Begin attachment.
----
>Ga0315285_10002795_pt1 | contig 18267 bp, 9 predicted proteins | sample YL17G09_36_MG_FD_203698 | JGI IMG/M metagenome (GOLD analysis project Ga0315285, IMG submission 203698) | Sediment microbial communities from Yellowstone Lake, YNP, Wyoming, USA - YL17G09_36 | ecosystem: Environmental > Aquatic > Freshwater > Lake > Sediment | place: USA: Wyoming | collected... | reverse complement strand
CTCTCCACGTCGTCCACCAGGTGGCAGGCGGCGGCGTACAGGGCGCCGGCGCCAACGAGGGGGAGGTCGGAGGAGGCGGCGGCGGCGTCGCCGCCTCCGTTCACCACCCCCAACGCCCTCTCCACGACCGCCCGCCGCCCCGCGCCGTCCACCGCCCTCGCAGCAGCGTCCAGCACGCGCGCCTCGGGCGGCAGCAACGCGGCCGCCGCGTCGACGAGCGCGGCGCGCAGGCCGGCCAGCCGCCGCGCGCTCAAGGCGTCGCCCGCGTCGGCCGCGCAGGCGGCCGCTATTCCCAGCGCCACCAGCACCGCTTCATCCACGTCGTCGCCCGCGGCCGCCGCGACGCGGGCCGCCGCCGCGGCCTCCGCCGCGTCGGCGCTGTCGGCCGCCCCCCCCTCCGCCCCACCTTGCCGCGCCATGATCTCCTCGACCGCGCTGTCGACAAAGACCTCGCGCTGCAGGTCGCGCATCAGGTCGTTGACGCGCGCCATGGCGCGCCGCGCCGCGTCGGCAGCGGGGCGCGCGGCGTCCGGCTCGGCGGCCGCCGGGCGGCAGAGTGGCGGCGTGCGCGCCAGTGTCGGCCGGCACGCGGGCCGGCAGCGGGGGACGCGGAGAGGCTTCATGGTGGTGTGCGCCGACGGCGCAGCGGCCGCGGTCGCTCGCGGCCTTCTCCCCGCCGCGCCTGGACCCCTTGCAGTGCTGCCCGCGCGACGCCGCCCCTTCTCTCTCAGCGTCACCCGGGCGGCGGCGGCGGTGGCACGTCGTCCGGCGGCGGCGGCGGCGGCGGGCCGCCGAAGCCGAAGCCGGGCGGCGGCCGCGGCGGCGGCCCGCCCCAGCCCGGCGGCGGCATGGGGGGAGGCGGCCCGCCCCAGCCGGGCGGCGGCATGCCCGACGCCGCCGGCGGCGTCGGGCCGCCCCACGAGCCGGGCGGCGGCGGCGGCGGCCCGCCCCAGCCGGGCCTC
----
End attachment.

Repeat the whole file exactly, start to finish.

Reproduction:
>Ga0315285_10002795_pt1 | contig 18267 bp, 9 predicted proteins | sample YL17G09_36_MG_FD_203698 | JGI IMG/M metagenome (GOLD analysis project Ga0315285, IMG submission 203698) | Sediment microbial communities from Yellowstone Lake, YNP, Wyoming, USA - YL17G09_36 | ecosystem: Environmental > Aquatic > Freshwater > Lake > Sediment | place: USA: Wyoming | collected... | reverse complement strand
CTCTCCACGTCGTCCACCAGGTGGCAGGCGGCGGCGTACAGGGCGCCGGCGCCAACGAGGGGGAGGTCGGAGGAGGCGGCGGCGGCGTCGCCGCCTCCGTTCACCACCCCCAACGCCCTCTCCACGACCGCCCGCCGCCCCGCGCCGTCCACCGCCCTCGCAGCAGCGTCCAGCACGCGCGCCTCGGGCGGCAGCAACGCGGCCGCCGCGTCGACGAGCGCGGCGCGCAGGCCGGCCAGCCGCCGCGCGCTCAAGGCGTCGCCCGCGTCGGCCGCGCAGGCGGCCGCTATTCCCAGCGCCACCAGCACCGCTTCATCCACGTCGTCGCCCGCGGCCGCCGCGACGCGGGCCGCCGCCGCGGCCTCCGCCGCGTCGGCGCTGTCGGCCGCCCCCCCCTCCGCCCCACCTTGCCGCGCCATGATCTCCTCGACCGCGCTGTCGACAAAGACCTCGCGCTGCAGGTCGCGCATCAGGTCGTTGACGCGCGCCATGGCGCGCCGCGCCGCGTCGGCAGCGGGGCGCGCGGCGTCCGGCTCGGCGGCCGCCGGGCGGCAGAGTGGCGGCGTGCGCGCCAGTGTCGGCCGGCACGCGGGCCGGCAGCGGGGGACGCGGAGAGGCTTCATGGTGGTGTGCGCCGACGGCGCAGCGGCCGCGGTCGCTCGCGGCCTTCTCCCCGCCGCGCCTGGACCCCTTGCAGTGCTGCCCGCGCGACGCCGCCCCTTCTCTCTCAGCGTCACCCGGGCGGCGGCGGCGGTGGCACGTCGTCCGGCGGCGGCGGCGGCGGCGGGCCGCCGAAGCCGAAGCCGGGCGGCGGCCGCGGCGGCGGCCCGCCCCAGCCCGGCGGCGGCATGGGGGGAGGCGGCCCGCCCCAGCCGGGCGGCGGCATGCCCGACGCCGCCGGCGGCGTCGGGCCGCCCCACGAGCCGGGCGGCGGCGGCGGCGGCCCGCCCCAGCCGGGCCTC